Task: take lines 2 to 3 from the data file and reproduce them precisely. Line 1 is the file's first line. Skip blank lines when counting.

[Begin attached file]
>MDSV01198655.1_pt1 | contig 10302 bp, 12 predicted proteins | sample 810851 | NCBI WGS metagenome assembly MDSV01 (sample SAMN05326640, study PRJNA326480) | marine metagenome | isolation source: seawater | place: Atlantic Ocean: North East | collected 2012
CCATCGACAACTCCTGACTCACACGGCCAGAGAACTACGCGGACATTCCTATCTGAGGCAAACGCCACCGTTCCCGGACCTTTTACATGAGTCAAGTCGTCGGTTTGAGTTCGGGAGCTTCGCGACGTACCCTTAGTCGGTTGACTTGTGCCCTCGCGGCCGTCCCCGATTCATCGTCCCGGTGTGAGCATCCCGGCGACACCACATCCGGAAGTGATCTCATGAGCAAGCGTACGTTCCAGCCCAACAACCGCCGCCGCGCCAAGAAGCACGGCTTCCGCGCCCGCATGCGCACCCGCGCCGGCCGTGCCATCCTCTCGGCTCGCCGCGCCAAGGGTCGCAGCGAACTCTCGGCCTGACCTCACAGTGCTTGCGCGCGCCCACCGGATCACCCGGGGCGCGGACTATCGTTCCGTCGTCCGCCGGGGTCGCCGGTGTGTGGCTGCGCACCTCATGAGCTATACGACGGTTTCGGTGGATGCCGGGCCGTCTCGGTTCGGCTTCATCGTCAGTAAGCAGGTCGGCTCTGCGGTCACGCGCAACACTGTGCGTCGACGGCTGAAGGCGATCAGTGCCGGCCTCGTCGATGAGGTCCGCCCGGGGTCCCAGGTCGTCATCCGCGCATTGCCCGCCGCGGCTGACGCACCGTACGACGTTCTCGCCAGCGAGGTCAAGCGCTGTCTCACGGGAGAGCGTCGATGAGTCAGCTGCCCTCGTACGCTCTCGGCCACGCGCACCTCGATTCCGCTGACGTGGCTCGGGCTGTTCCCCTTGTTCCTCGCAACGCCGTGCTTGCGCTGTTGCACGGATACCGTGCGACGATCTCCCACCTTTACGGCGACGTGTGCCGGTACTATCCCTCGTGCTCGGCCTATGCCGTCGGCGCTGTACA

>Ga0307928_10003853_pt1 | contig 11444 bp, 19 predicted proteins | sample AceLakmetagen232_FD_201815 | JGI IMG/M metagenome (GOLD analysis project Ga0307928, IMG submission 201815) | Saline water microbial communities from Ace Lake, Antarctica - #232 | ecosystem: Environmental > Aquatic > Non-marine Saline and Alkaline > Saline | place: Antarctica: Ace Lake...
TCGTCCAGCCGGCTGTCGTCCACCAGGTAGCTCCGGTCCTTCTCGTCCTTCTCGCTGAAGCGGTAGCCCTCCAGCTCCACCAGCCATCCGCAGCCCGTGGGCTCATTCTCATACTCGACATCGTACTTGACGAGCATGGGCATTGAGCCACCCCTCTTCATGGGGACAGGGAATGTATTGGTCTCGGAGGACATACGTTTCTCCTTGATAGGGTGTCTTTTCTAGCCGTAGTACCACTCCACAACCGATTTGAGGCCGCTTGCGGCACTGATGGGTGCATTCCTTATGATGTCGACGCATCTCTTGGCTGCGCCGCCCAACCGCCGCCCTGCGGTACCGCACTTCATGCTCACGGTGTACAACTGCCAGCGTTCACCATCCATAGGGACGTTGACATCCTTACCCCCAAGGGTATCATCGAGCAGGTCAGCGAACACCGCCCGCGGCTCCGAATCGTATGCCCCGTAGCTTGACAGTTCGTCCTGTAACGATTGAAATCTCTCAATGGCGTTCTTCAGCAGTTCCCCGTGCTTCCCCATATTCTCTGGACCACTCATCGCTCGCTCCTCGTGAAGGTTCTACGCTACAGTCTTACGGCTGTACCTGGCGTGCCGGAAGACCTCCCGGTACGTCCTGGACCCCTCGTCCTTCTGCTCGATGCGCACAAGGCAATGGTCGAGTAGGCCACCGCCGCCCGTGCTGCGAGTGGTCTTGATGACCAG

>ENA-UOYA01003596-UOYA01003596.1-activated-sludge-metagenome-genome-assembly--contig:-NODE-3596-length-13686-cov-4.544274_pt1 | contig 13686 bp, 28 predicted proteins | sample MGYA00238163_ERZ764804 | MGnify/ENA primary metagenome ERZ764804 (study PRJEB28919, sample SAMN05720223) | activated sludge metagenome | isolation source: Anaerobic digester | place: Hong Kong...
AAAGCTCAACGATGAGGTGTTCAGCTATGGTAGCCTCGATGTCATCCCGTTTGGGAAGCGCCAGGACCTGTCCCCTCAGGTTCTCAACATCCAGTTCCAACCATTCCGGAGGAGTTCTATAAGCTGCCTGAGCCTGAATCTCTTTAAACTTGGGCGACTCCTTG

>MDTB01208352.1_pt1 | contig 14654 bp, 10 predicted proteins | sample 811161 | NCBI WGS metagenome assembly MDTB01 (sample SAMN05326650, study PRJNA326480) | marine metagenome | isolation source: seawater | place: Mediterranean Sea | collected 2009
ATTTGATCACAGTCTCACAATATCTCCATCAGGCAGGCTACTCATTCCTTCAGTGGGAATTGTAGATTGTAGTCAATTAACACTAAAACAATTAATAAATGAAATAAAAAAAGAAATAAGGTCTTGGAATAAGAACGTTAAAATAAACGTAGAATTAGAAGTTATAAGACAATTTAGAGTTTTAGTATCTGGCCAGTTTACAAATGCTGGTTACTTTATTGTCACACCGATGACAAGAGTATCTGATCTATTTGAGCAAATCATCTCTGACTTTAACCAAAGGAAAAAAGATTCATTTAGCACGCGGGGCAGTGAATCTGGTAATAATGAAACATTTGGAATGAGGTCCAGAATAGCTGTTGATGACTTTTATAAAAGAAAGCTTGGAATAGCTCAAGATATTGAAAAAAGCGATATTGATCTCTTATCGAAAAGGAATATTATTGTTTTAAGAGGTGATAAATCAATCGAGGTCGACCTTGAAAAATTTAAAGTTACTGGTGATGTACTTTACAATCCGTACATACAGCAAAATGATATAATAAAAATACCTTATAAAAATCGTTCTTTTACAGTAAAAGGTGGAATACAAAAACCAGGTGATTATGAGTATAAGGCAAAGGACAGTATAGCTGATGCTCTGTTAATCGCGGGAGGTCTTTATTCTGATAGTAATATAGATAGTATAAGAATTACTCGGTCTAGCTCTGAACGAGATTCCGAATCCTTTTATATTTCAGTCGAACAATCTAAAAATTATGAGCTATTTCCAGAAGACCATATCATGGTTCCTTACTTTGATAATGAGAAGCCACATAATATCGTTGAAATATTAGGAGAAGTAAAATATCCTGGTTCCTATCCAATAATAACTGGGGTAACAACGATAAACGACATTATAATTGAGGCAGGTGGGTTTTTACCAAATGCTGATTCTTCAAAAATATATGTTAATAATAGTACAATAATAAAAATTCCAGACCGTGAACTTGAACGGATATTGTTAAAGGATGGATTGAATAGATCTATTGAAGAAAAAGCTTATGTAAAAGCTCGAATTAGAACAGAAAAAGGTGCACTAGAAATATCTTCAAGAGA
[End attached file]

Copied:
CCATCGACAACTCCTGACTCACACGGCCAGAGAACTACGCGGACATTCCTATCTGAGGCAAACGCCACCGTTCCCGGACCTTTTACATGAGTCAAGTCGTCGGTTTGAGTTCGGGAGCTTCGCGACGTACCCTTAGTCGGTTGACTTGTGCCCTCGCGGCCGTCCCCGATTCATCGTCCCGGTGTGAGCATCCCGGCGACACCACATCCGGAAGTGATCTCATGAGCAAGCGTACGTTCCAGCCCAACAACCGCCGCCGCGCCAAGAAGCACGGCTTCCGCGCCCGCATGCGCACCCGCGCCGGCCGTGCCATCCTCTCGGCTCGCCGCGCCAAGGGTCGCAGCGAACTCTCGGCCTGACCTCACAGTGCTTGCGCGCGCCCACCGGATCACCCGGGGCGCGGACTATCGTTCCGTCGTCCGCCGGGGTCGCCGGTGTGTGGCTGCGCACCTCATGAGCTATACGACGGTTTCGGTGGATGCCGGGCCGTCTCGGTTCGGCTTCATCGTCAGTAAGCAGGTCGGCTCTGCGGTCACGCGCAACACTGTGCGTCGACGGCTGAAGGCGATCAGTGCCGGCCTCGTCGATGAGGTCCGCCCGGGGTCCCAGGTCGTCATCCGCGCATTGCCCGCCGCGGCTGACGCACCGTACGACGTTCTCGCCAGCGAGGTCAAGCGCTGTCTCACGGGAGAGCGTCGATGAGTCAGCTGCCCTCGTACGCTCTCGGCCACGCGCACCTCGATTCCGCTGACGTGGCTCGGGCTGTTCCCCTTGTTCCTCGCAACGCCGTGCTTGCGCTGTTGCACGGATACCGTGCGACGATCTCCCACCTTTACGGCGACGTGTGCCGGTACTATCCCTCGTGCTCGGCCTATGCCGTCGGCGCTGTACA

>Ga0307928_10003853_pt1 | contig 11444 bp, 19 predicted proteins | sample AceLakmetagen232_FD_201815 | JGI IMG/M metagenome (GOLD analysis project Ga0307928, IMG submission 201815) | Saline water microbial communities from Ace Lake, Antarctica - #232 | ecosystem: Environmental > Aquatic > Non-marine Saline and Alkaline > Saline | place: Antarctica: Ace Lake...